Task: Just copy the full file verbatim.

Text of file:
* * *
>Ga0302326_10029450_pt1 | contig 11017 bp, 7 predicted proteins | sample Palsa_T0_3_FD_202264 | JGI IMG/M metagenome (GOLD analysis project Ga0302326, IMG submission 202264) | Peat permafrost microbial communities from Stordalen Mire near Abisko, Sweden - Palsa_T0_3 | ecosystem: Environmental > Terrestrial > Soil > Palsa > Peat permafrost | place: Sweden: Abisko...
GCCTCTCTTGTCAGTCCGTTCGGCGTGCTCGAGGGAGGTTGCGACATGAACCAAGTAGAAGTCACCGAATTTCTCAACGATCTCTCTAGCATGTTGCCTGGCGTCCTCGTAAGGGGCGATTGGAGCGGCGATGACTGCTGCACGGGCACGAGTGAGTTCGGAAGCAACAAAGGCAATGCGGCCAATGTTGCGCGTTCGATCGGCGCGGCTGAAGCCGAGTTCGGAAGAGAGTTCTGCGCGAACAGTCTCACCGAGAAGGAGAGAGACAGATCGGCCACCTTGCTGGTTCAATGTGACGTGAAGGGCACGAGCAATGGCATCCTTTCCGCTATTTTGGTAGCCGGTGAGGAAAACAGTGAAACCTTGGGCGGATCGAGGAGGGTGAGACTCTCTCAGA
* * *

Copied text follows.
>Ga0302326_10029450_pt1 | contig 11017 bp, 7 predicted proteins | sample Palsa_T0_3_FD_202264 | JGI IMG/M metagenome (GOLD analysis project Ga0302326, IMG submission 202264) | Peat permafrost microbial communities from Stordalen Mire near Abisko, Sweden - Palsa_T0_3 | ecosystem: Environmental > Terrestrial > Soil > Palsa > Peat permafrost | place: Sweden: Abisko...
GCCTCTCTTGTCAGTCCGTTCGGCGTGCTCGAGGGAGGTTGCGACATGAACCAAGTAGAAGTCACCGAATTTCTCAACGATCTCTCTAGCATGTTGCCTGGCGTCCTCGTAAGGGGCGATTGGAGCGGCGATGACTGCTGCACGGGCACGAGTGAGTTCGGAAGCAACAAAGGCAATGCGGCCAATGTTGCGCGTTCGATCGGCGCGGCTGAAGCCGAGTTCGGAAGAGAGTTCTGCGCGAACAGTCTCACCGAGAAGGAGAGAGACAGATCGGCCACCTTGCTGGTTCAATGTGACGTGAAGGGCACGAGCAATGGCATCCTTTCCGCTATTTTGGTAGCCGGTGAGGAAAACAGTGAAACCTTGGGCGGATCGAGGAGGGTGAGACTCTCTCAGA